*Chemistry course pre-requisites are enforced at registration
Notes about Common Situations
Typically, there are few seats available in Biology 201L and 202L for the fall semester – that’s OK. Prospective Biology majors do not need to take them in the fall and should focus on getting on track with their math, chemistry, and foreign language requirements. Most students planning to take a Gateway course will start as early the spring of the first year, or fall of their second year.
Biology courses numbered <200 are often a great way for students to explore their interest or gain background in biology. For example, students can explore biology with first‐year seminars (89S courses) and Focus courses, or with 100-level lecture courses. However, these courses do not count toward the biology major.
Prehealth students should expect to take Biology 201L and 202L or, if they have a 5 on the AP Biology exam or IB-HL 7, Biology 203L and a second biology course with a lab. However, they typically start with Chemistry & Calculus in the fall, and would then enroll in in their first biology course in the spring of their first year or in the fall of their sophomore year. This is acceptable even for students who plan to major in biology.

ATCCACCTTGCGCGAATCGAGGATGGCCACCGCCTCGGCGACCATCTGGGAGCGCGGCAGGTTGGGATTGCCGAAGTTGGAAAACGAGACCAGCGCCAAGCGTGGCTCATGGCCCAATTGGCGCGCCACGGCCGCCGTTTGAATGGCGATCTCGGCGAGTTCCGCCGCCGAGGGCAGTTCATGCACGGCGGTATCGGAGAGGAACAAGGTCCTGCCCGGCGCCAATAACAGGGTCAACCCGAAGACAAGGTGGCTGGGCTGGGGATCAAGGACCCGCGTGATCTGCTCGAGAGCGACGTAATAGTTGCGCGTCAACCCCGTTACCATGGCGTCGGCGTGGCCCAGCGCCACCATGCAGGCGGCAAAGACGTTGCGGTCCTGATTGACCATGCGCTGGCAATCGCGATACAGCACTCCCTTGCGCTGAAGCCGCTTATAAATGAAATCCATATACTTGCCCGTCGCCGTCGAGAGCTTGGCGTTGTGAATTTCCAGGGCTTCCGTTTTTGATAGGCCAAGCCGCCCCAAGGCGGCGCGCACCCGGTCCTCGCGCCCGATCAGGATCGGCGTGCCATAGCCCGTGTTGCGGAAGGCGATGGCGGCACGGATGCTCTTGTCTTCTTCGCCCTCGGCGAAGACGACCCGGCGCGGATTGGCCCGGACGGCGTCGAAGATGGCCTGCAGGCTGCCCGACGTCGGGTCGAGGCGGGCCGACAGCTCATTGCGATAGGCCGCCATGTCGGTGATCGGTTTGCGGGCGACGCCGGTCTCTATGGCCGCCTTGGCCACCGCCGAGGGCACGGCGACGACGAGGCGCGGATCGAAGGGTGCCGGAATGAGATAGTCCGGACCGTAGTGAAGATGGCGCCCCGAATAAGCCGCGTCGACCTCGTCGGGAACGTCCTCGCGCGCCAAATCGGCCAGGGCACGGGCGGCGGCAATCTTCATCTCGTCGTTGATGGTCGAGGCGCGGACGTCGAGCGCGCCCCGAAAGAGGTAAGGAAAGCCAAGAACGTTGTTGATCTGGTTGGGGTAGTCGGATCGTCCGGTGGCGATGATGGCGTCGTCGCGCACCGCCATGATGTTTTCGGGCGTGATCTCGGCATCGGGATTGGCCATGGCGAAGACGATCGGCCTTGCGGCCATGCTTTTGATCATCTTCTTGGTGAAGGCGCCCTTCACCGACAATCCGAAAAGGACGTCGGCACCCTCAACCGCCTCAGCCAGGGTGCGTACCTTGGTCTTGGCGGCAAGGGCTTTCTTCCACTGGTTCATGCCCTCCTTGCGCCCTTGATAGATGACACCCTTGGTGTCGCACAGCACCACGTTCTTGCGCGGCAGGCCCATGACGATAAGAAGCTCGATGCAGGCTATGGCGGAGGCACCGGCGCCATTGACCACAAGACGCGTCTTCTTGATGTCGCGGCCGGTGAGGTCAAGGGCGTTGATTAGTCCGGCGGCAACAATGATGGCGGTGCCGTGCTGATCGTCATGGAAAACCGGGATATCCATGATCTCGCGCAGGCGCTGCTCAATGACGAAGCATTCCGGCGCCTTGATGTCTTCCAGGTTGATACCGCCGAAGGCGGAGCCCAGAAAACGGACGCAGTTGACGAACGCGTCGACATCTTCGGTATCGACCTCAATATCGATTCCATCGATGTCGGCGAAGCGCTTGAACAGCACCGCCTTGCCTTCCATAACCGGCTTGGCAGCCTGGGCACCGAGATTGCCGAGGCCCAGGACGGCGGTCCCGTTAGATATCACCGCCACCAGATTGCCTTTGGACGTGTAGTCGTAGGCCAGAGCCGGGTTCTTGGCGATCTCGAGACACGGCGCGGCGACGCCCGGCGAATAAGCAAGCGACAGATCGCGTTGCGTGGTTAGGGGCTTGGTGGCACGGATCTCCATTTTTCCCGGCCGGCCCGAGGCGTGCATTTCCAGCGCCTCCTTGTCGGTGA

Students who are planning to major in chemistry, biophysics, biomedical engineering, neuroscience, psychology, or evolutionary anthropology may use Biology 203L. Students without Biology AP 5 or IB-HL 7 may need to complete one or both of Biology 201L and 202L. For the latest updates, check the website for your intended major.
Can I do research and independent study?
All biology majors are encouraged to pursue independent research in the biological sciences under the supervision or sponsorship of a faculty member. The faculty member may be in any Duke department, including Medical Center departments. You can register for independent study and receive a grade and academic credit for your research. Most students will complete at least one or two semesters of independent study during their junior or senior year, although some students begin in their second or even their first year. No credit can be awarded for paid work.
There is no limit on the number of semesters your can enroll in Independent Study, although only two semesters of independent study can be counted towards the major. Independent Study will also satisfy one of the two laboratory course requirements for the major, as well as the Small Group Learning Experience (SGLE) requirement for graduation. Additionally, Independent Study can be used to satisfy the Trinity requirement for a Research Course (R). Students may also request a Writing (W) code for an independent study with approval of their Research Supervisor and the Director of Undergraduate Studies. Many students will have their work published in the scientific literature and use their research as the basis for graduation with distinction. For more information, please visit independent study.